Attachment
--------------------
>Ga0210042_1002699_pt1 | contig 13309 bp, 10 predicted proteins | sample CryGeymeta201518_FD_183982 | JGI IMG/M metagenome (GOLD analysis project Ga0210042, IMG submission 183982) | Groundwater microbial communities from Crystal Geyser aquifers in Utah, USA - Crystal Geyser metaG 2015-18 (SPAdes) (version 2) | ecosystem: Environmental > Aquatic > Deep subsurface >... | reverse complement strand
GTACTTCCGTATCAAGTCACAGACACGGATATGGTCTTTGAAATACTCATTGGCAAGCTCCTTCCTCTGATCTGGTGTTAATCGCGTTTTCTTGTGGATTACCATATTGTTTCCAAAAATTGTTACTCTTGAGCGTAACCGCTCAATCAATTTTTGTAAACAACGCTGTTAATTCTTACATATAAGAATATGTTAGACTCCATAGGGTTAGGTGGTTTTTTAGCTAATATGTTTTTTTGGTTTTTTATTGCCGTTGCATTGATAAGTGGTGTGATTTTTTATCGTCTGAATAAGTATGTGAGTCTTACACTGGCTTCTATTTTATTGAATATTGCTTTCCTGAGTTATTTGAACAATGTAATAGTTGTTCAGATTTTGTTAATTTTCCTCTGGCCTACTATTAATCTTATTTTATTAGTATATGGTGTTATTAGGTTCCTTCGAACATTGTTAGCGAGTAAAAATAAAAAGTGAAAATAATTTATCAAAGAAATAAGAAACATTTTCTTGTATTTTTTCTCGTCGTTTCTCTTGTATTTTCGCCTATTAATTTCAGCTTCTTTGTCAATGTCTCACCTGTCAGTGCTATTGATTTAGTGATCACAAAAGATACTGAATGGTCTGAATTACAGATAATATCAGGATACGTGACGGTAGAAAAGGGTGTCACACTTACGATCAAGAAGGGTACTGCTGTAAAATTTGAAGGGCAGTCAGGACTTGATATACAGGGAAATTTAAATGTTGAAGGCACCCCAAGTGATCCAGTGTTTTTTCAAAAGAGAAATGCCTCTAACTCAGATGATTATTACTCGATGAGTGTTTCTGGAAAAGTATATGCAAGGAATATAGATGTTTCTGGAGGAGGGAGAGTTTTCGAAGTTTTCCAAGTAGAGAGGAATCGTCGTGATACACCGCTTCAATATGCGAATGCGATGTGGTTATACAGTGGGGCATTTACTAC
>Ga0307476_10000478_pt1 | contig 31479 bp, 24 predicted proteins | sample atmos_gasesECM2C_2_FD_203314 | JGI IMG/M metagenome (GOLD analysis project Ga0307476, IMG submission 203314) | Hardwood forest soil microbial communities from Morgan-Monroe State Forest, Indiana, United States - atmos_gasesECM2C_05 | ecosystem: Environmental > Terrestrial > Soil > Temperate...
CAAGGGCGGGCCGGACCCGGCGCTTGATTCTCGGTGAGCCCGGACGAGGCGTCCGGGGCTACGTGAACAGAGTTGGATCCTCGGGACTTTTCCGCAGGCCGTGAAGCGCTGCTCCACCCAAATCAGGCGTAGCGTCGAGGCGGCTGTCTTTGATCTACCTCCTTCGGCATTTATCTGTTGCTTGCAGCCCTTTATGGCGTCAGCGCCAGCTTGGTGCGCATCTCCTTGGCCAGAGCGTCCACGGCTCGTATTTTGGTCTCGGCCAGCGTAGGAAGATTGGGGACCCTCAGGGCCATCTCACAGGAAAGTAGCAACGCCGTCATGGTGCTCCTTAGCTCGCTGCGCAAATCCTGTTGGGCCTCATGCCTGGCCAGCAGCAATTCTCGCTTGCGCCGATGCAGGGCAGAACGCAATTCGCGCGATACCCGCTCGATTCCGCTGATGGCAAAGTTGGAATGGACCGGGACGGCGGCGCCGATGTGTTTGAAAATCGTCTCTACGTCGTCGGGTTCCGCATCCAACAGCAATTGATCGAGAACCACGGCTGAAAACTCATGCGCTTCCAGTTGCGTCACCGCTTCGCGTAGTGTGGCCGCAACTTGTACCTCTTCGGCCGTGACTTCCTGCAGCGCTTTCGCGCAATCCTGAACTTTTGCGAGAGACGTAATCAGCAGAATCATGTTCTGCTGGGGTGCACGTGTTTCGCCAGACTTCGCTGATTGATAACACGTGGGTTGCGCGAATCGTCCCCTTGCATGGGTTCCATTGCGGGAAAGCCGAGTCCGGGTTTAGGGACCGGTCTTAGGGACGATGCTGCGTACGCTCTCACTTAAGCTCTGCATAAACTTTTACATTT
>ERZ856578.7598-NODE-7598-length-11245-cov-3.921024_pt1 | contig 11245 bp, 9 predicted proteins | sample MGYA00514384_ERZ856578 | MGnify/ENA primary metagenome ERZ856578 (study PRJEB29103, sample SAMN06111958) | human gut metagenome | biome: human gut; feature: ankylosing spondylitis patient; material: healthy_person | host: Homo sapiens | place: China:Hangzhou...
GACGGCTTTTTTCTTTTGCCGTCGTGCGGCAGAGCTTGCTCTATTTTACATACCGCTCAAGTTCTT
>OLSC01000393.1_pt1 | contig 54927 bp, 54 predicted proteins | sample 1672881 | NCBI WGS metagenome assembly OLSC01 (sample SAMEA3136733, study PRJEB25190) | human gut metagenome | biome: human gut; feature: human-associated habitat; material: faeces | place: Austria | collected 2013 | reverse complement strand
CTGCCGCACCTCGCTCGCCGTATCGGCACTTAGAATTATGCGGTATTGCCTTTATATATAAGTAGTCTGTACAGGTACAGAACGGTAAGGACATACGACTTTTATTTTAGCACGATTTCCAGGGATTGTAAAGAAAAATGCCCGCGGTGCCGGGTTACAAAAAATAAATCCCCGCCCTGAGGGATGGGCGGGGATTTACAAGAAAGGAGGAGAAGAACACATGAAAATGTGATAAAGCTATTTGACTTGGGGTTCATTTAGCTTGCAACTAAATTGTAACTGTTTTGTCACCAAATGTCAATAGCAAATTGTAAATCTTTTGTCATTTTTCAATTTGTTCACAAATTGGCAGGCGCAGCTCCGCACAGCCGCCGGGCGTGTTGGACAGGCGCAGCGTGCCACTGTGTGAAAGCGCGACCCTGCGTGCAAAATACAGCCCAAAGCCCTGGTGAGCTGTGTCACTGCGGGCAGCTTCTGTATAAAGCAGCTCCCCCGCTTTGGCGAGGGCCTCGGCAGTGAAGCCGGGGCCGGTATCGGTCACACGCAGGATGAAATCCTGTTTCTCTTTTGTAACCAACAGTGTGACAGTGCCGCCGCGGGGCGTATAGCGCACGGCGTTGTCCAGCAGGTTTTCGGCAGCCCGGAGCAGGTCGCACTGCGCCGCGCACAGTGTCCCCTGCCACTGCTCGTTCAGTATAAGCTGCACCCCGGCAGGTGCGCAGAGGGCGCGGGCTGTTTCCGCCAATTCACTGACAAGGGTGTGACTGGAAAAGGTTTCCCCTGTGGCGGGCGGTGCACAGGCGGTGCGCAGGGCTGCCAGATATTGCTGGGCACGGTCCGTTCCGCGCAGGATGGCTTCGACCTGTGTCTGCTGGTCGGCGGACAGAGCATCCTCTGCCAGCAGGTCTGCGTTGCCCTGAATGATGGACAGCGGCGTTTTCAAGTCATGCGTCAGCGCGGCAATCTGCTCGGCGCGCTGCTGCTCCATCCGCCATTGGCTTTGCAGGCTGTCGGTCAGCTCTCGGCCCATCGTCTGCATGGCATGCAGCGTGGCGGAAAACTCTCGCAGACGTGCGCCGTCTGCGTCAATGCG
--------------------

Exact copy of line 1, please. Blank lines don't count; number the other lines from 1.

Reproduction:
>Ga0210042_1002699_pt1 | contig 13309 bp, 10 predicted proteins | sample CryGeymeta201518_FD_183982 | JGI IMG/M metagenome (GOLD analysis project Ga0210042, IMG submission 183982) | Groundwater microbial communities from Crystal Geyser aquifers in Utah, USA - Crystal Geyser metaG 2015-18 (SPAdes) (version 2) | ecosystem: Environmental > Aquatic > Deep subsurface >... | reverse complement strand